The State of the Local Live Music Industry
As temperatures soar and the season for the Houston Press Music Awards rolls around again, it's time to think about big-picture questions. Which local bands are doing particularly well now at their local shows? Is there as much passion for local music as there has been at some times in the past?
To find out, I put a series of questions to band bookers and club managers or owners at a stylistic variety of nightspots from Midtown to the far north side, including Dunnock Woolford at the Mink, Pete Gordon at the Continental Club, D'Neta Cavazos at the Meridian and Michael Kelley at Javajazz.
Their answers were as varied as their clienteles.
Houston live music
Here are the questions I asked:
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Nathaniel Rateliff and the Night Sweats
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Which local band in your experience has the biggest local draw? How do you explain their success?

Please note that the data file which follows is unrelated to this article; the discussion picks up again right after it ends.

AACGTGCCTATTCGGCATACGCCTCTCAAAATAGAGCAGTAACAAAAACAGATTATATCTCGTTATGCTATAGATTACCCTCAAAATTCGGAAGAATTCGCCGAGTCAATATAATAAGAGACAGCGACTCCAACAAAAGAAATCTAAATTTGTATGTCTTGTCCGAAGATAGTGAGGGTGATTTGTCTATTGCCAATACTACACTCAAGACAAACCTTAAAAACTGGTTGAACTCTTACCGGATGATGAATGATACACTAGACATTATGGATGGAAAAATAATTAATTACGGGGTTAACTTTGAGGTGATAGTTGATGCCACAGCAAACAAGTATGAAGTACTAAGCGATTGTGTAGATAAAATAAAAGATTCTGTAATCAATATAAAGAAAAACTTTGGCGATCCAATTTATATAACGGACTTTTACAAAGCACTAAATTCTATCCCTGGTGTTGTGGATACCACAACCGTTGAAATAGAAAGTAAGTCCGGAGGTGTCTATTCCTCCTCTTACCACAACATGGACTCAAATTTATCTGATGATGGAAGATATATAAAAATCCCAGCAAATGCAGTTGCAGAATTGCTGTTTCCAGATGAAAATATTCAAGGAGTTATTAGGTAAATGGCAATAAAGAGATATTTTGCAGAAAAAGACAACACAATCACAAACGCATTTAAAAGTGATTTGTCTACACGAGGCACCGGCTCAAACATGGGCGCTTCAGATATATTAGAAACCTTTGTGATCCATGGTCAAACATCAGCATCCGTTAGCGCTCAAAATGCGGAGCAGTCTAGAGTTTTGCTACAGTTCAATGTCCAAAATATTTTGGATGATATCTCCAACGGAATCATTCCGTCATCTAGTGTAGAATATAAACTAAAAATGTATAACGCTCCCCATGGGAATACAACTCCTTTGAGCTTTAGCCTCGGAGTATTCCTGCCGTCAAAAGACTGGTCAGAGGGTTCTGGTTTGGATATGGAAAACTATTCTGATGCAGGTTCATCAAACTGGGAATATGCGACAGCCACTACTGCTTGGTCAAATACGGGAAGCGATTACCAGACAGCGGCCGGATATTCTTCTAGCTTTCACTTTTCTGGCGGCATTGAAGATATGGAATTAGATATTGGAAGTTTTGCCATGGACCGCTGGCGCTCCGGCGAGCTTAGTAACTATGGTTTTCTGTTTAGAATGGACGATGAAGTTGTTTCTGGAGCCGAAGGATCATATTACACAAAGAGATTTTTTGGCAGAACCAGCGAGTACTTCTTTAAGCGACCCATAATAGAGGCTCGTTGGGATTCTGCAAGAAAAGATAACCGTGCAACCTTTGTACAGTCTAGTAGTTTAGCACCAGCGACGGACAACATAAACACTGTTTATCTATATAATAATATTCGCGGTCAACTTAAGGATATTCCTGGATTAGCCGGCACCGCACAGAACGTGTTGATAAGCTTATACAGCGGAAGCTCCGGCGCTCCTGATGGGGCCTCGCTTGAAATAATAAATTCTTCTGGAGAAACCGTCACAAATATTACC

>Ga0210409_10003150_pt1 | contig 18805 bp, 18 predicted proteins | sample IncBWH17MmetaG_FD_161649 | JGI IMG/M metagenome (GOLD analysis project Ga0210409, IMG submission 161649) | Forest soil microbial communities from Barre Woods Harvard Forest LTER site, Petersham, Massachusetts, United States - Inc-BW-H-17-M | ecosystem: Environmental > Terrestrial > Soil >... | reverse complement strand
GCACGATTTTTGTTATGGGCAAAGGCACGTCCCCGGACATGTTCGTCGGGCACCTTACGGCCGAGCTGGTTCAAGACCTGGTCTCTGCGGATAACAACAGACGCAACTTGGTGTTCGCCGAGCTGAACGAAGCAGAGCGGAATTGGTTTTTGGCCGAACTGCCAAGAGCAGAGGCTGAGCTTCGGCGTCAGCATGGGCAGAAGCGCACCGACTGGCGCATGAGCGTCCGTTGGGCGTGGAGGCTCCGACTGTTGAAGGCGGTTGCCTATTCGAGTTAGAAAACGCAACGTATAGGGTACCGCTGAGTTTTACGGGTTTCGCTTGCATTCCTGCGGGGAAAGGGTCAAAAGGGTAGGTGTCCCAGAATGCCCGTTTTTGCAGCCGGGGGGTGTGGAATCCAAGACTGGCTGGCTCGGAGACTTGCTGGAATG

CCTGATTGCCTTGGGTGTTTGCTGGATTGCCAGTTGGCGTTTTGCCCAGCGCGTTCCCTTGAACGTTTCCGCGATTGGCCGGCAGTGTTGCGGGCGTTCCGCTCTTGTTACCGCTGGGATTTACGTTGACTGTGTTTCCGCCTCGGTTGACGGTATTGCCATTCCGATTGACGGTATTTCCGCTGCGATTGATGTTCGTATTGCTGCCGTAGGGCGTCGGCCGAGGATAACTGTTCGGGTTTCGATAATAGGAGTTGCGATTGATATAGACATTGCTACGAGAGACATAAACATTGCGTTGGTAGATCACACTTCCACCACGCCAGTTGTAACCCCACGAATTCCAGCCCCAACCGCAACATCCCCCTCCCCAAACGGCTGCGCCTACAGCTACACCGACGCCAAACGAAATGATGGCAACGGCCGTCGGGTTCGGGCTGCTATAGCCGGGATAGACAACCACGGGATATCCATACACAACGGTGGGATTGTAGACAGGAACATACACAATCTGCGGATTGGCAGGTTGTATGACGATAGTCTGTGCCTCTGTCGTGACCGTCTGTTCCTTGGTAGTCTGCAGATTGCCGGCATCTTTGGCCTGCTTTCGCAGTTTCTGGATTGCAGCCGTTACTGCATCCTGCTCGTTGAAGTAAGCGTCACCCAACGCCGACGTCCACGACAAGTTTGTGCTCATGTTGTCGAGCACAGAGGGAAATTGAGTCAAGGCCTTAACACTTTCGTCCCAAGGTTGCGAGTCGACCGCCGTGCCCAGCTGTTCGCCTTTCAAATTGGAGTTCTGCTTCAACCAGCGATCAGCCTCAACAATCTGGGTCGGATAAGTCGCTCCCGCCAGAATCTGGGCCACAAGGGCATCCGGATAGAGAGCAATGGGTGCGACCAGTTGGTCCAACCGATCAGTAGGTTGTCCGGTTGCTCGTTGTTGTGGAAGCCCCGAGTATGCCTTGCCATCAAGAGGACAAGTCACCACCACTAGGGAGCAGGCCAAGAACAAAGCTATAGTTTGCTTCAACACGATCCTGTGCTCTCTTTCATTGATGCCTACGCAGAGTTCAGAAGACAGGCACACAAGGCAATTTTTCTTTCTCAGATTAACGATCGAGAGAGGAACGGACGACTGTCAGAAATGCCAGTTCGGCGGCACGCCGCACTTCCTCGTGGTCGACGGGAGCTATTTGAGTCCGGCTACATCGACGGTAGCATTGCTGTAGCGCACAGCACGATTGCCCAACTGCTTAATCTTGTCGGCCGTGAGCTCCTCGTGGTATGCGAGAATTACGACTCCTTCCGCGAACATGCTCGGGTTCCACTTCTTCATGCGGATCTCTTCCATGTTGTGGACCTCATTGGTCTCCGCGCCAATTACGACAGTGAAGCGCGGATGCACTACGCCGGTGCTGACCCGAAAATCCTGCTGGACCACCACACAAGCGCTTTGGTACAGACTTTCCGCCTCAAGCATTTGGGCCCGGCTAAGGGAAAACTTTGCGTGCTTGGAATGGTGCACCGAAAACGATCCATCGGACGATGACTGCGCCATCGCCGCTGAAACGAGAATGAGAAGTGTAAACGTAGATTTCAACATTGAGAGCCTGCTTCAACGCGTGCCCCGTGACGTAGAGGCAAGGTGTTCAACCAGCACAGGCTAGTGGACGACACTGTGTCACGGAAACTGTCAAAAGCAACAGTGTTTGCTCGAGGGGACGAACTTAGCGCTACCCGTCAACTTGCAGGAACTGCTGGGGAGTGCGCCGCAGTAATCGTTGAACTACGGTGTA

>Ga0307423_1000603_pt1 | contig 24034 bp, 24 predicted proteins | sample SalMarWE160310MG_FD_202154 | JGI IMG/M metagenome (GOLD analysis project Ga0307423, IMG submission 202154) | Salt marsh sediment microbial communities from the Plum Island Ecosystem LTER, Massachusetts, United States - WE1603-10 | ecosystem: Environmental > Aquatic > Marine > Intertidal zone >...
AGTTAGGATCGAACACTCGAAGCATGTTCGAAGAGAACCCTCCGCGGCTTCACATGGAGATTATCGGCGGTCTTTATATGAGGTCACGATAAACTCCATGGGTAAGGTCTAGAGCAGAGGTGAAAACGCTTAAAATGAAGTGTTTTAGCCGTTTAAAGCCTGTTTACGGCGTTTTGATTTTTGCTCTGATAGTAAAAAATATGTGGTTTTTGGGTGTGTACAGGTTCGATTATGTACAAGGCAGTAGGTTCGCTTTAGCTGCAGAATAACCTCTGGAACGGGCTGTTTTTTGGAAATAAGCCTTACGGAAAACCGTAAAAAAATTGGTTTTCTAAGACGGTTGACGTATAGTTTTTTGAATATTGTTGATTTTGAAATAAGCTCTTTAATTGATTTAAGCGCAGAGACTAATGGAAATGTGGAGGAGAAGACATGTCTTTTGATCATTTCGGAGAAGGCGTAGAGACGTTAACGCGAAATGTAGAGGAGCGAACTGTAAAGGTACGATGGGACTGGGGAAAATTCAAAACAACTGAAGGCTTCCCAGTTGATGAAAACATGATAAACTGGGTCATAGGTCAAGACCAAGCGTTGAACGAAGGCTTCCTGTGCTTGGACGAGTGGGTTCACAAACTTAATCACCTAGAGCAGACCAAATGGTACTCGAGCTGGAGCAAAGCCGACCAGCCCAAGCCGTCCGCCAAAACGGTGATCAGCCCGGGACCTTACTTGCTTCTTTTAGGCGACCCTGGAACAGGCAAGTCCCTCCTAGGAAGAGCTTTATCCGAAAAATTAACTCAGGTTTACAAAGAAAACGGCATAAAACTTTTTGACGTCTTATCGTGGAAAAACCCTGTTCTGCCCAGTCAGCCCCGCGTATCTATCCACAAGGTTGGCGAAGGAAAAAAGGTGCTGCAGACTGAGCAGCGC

Are there great bands with draws that are unaccountably small? Why do you think that is?
Finally, how do you assess the general state of the local live music industry as compared to five, ten or 15 years ago?
And here are their answers:
D'Neta Cavazos, Meridian: Fatal Flying Guilloteens, Necrofaith, Will To Live and the JonBenet are her top draws. "On an average, they sell around 200-plus tickets, except F.F.G. who are worth more like 100-plus." She believes it's a shame that more people don't go see Whorehound, Poor Dumb Bastards, God's Temple Of Family Deliverance (who she says might be defunct now), Golden Axe (whom she describes as a "medium draw") and Austin band Honky. Cavazos believes that some local bands don't work hard enough promoting themselves, while others "spread themselves too thin, by playing too much." Cavazos believes today's music scene "sucks."
"People don't go to shows anymore," she writes. "They'd rather stay home or make a trip to Austin. When the original Emo's and Axiom were around, the Houston music scene was at its prime ('80s-mid-'90's). I've been in Houston my whole life, and I can't tell you what happened to make that change, besides that a lot of people moved to Austin and/or are now domesticated, working and have kids.